Princeton Ministries Host Women’s Wellness Event
By Catherine Elvy, Staff WriterGod designed women to enjoy a profound sense of wholeness and peace as the fruit of yielding their hearts to a loving savior.
That was one of the major themes from Ellen Dykas when the women’s ministry coordinator for Harvest USA appeared at Princeton University at the invitation of four campus ministries.
On February 24, Dykas took to a podium inside Whig Hall to help share God’s design for healthy relationships with female students at Princeton University. More than 50 women attended the annual Women’s Wellness event.
The campus ministries came together to help highlight the importance of relational and sexual wholeness via the lordship of Christ. Athletes in Action, Manna Christian Fellowship, Princeton Evangelical Fellowship, and Princeton Faith and Action co-sponsored the event on behalf of female undergraduates.
When believers do not understand God’s gracious plan to provide for their internal and external wholeness, they are “prone to wander away from Christ,” said Dykas. With that, individuals who do not embrace Christ as their main source of fulfillment tend to search for it in “other places and experiences.”
The speaker, counselor, and author often ministers to women who are struggling with sexual and relational sins, and to those who have been impacted by the actions of others. Harvest USA, which is based in suburban Philadelphia, is dedicated to helping individuals and families hurt by sexual struggles. The ministry offers a plethora of resources to explain biblical sexuality to churches, organizations, and individuals.
As for her visit to Princeton, Dykas said believers need to pause to consider whether and how they tend to substitute their affections for Christ, especially when it comes to relationships and sexual experiences.
Often, “we’re looking for something besides God to try to fill our hearts,” said Dykas, also the editor of Sexual Sanity for Women: Healing from Sexual and Relational Brokenness.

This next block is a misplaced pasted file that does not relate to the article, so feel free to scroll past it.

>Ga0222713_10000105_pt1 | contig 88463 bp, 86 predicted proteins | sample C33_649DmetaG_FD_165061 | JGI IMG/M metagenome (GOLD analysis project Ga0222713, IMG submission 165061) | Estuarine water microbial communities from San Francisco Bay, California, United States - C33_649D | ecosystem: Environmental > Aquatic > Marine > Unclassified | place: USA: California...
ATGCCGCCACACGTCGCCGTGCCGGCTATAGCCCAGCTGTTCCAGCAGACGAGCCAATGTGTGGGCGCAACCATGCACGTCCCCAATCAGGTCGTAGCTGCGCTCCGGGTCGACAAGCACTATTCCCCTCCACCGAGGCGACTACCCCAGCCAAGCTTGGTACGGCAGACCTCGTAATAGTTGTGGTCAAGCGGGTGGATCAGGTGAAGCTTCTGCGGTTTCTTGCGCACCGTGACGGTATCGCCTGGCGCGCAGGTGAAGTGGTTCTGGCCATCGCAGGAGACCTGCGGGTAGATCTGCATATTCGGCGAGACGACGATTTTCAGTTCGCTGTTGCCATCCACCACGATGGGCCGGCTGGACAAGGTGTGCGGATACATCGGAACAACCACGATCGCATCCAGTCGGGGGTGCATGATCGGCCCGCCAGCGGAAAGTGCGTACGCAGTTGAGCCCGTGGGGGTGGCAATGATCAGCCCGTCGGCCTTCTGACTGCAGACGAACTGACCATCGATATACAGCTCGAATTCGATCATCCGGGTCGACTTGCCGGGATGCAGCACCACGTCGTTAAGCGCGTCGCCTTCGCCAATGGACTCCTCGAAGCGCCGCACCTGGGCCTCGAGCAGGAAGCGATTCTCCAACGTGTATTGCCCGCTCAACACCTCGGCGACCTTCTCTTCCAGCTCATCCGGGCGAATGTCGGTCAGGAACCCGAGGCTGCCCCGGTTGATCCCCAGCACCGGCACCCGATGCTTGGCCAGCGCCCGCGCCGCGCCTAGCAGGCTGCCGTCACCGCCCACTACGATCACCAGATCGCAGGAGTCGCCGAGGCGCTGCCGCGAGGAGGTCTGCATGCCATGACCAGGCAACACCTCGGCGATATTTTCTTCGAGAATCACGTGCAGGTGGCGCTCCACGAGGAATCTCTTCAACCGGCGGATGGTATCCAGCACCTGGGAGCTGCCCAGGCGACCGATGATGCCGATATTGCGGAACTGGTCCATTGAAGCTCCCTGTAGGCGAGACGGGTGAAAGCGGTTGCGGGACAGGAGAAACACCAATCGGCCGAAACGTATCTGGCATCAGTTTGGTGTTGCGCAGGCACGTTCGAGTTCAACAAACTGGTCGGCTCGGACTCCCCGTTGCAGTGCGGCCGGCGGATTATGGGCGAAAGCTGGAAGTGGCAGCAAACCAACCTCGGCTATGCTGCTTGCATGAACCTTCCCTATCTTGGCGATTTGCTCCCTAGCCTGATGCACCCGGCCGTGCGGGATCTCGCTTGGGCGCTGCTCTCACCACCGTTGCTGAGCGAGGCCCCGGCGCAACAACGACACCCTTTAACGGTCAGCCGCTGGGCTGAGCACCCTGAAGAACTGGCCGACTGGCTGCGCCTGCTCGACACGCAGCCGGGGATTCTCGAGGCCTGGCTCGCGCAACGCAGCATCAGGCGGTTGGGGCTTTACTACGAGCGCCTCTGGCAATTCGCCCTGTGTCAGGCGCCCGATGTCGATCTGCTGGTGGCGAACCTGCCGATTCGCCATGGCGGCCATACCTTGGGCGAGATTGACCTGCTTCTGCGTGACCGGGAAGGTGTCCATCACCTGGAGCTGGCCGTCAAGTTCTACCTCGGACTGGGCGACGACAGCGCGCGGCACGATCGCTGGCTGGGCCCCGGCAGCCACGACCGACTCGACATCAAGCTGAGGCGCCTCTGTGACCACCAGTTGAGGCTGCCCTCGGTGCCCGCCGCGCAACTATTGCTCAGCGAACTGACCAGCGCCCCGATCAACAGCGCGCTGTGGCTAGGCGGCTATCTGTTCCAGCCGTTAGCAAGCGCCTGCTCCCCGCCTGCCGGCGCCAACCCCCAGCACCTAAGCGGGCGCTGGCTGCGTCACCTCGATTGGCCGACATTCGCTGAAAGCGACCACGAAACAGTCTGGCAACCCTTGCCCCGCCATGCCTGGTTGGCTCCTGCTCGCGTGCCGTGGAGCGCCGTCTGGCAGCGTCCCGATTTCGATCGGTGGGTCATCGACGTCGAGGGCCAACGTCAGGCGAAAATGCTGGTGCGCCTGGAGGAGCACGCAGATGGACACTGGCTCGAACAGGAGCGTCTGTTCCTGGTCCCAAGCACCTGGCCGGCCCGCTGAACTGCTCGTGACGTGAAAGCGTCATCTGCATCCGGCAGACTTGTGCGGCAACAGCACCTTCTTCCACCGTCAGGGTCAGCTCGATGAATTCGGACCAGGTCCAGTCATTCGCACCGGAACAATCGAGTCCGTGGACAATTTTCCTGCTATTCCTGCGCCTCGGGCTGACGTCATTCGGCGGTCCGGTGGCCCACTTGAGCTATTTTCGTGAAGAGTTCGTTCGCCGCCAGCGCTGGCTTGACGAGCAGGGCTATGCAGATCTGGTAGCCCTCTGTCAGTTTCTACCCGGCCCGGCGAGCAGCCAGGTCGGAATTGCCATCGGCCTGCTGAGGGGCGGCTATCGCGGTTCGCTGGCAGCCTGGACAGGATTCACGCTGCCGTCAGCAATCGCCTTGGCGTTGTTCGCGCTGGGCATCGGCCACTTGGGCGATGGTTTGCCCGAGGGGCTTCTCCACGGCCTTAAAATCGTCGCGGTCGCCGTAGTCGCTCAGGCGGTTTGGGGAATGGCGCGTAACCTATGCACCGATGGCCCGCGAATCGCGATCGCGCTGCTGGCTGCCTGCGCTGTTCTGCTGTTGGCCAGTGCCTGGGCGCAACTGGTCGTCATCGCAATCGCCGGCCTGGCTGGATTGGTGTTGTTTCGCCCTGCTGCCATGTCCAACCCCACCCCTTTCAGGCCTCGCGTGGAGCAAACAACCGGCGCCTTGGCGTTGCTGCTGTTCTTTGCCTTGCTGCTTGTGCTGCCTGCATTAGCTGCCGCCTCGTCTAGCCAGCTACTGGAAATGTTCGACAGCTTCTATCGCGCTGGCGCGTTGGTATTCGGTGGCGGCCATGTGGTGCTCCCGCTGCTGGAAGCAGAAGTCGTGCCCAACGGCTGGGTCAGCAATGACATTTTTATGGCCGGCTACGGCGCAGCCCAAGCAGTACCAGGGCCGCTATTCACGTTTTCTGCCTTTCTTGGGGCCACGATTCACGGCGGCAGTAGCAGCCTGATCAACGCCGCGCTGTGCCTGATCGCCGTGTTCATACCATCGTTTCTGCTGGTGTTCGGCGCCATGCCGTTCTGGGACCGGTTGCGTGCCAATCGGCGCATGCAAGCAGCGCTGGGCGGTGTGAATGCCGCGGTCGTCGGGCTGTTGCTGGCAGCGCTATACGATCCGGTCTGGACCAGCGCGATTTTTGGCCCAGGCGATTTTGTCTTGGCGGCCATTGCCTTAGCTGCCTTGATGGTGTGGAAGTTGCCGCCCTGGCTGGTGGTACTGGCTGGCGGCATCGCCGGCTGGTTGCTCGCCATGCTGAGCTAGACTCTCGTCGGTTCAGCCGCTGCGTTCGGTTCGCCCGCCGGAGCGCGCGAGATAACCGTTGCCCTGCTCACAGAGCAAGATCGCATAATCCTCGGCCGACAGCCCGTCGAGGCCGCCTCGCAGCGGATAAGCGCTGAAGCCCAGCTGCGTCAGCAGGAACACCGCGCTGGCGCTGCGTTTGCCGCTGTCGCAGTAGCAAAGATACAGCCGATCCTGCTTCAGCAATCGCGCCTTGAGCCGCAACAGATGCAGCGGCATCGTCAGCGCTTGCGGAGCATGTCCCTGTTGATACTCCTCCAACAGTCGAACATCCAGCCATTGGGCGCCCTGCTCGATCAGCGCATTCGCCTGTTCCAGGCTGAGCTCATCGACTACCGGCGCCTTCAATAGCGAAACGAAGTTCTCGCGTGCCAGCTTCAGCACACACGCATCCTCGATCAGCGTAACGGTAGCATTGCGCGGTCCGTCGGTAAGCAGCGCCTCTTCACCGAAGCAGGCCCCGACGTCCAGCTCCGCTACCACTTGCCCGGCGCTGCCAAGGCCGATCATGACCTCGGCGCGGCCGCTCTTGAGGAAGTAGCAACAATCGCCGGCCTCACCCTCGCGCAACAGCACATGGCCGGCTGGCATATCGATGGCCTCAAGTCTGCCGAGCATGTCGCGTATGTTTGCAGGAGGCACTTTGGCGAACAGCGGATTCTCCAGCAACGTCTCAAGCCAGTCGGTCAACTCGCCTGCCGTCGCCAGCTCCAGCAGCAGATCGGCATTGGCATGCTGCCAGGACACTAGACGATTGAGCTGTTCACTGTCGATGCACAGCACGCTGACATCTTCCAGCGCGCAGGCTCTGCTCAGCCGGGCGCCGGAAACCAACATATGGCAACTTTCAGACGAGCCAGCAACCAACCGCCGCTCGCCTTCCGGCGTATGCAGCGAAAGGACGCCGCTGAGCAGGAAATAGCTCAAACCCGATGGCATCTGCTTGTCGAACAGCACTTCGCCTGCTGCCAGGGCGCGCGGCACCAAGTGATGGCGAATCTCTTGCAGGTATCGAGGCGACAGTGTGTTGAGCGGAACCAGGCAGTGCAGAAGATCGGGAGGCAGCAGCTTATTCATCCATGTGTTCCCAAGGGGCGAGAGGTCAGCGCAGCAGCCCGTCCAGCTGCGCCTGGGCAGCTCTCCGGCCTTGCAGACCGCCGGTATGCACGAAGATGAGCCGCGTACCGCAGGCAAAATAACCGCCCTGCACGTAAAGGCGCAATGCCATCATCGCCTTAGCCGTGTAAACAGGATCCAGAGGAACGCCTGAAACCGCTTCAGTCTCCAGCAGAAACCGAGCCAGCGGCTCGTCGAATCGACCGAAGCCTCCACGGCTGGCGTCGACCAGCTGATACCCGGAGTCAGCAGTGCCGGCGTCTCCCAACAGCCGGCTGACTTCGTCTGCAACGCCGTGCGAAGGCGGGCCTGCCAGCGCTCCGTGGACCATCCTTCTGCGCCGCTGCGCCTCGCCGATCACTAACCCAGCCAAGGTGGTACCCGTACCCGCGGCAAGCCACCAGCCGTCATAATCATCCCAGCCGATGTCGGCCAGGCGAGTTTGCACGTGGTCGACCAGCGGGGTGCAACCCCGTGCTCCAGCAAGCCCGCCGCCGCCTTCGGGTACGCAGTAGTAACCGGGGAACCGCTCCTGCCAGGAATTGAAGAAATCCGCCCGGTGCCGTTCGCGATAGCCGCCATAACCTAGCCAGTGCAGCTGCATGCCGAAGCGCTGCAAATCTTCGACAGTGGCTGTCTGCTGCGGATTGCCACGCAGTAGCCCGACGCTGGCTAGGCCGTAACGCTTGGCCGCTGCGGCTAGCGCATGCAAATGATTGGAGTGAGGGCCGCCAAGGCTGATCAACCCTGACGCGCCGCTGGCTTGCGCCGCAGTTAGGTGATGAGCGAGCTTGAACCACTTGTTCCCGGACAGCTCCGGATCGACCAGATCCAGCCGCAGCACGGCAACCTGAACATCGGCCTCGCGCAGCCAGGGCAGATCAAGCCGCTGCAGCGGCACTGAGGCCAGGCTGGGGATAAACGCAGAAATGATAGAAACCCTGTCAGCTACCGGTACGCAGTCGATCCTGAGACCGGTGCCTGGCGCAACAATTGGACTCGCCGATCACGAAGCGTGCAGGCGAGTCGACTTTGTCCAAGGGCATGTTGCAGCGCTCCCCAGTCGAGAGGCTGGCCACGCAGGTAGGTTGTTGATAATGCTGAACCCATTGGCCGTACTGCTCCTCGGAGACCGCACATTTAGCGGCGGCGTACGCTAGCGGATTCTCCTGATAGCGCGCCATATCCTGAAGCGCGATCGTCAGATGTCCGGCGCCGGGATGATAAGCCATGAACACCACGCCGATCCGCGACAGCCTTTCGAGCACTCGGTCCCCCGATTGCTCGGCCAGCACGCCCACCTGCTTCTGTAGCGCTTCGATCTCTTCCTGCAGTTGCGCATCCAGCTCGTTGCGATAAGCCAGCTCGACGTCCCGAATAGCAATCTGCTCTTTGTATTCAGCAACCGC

With that, young women should ask themselves whether they are seeking to live on their own terms or asking their savior for His loving authority and assistance. Likewise, they should consider whether they truly want to pursue friendships that are pleasing to God and aligned with His ideal design for relationships, both with the opposite and same sex.
When it comes to discerning the differences between carnal and healthy behaviors, some college students are at a disadvantage, especially those who have never immersed themselves in the wealth of life-affirming principles found in the Bible.
“We all need help in growing up and into our salvation, which includes His design for relationships and sexuality,” said Dykas.
Young believers can be self-deceived about the nature of their conduct, and some do not process their behavior and desires through the “interpretive lens” of Scripture.
In matters of the heart, young adults also can be resistant to following God’s standards for relational behavior. “The soil of our hearts is hard,” said Dykas. “We’re scared that God will take away what we want, that He’ll deny us and hold back the best from us.”
Just as generations of humans have done dating back to the Garden of Eden, believers often ask, “Did God really say?” when confronted with temptation. Instead, believers need to embrace the ways Christ’s lordship influences individual perspectives, decisions, and behavior.
As well, it is critical for new believers to understand their identity in Christ, especially how they are chosen of God for kinship and divine intimacy.
In 2nd Corinthians 5: 15, the Apostle Paul noted how Christ gave His life on behalf of humankind. “And he died for all, that those who live should no longer live for themselves but for him who died for them and was raised again,” the verse explains.
As well, believers are called to be holy people, “sharing in God’s purity and abstaining from earth’s defilement,” Dykas told students.
More importantly, such followers are cherished of the Lord, and that divine allegiance should remain paramount.
Along those lines, Dykas called upon students to be honest about some of the “Jesus substitutes” in their hearts, especially with regards to the relationships they crave. In Jeremiah 2:13, the prophet explained, “My people have committed two sins: They have forsaken me, the spring of living waters, and have dug their own cisterns, broken cisterns that cannot hold water.”
Ultimately, Dykas wants her Christian sisters to know they are precious to God and can find healing and wholeness as they live out God’s plan for their lives and relationships. Colossians 3:1 instructs that since “you have been raised with Christ, set your hearts on things above.”
After all, God is “very much wanting to bring wellness and wholeness” into the lives of His beloved daughters.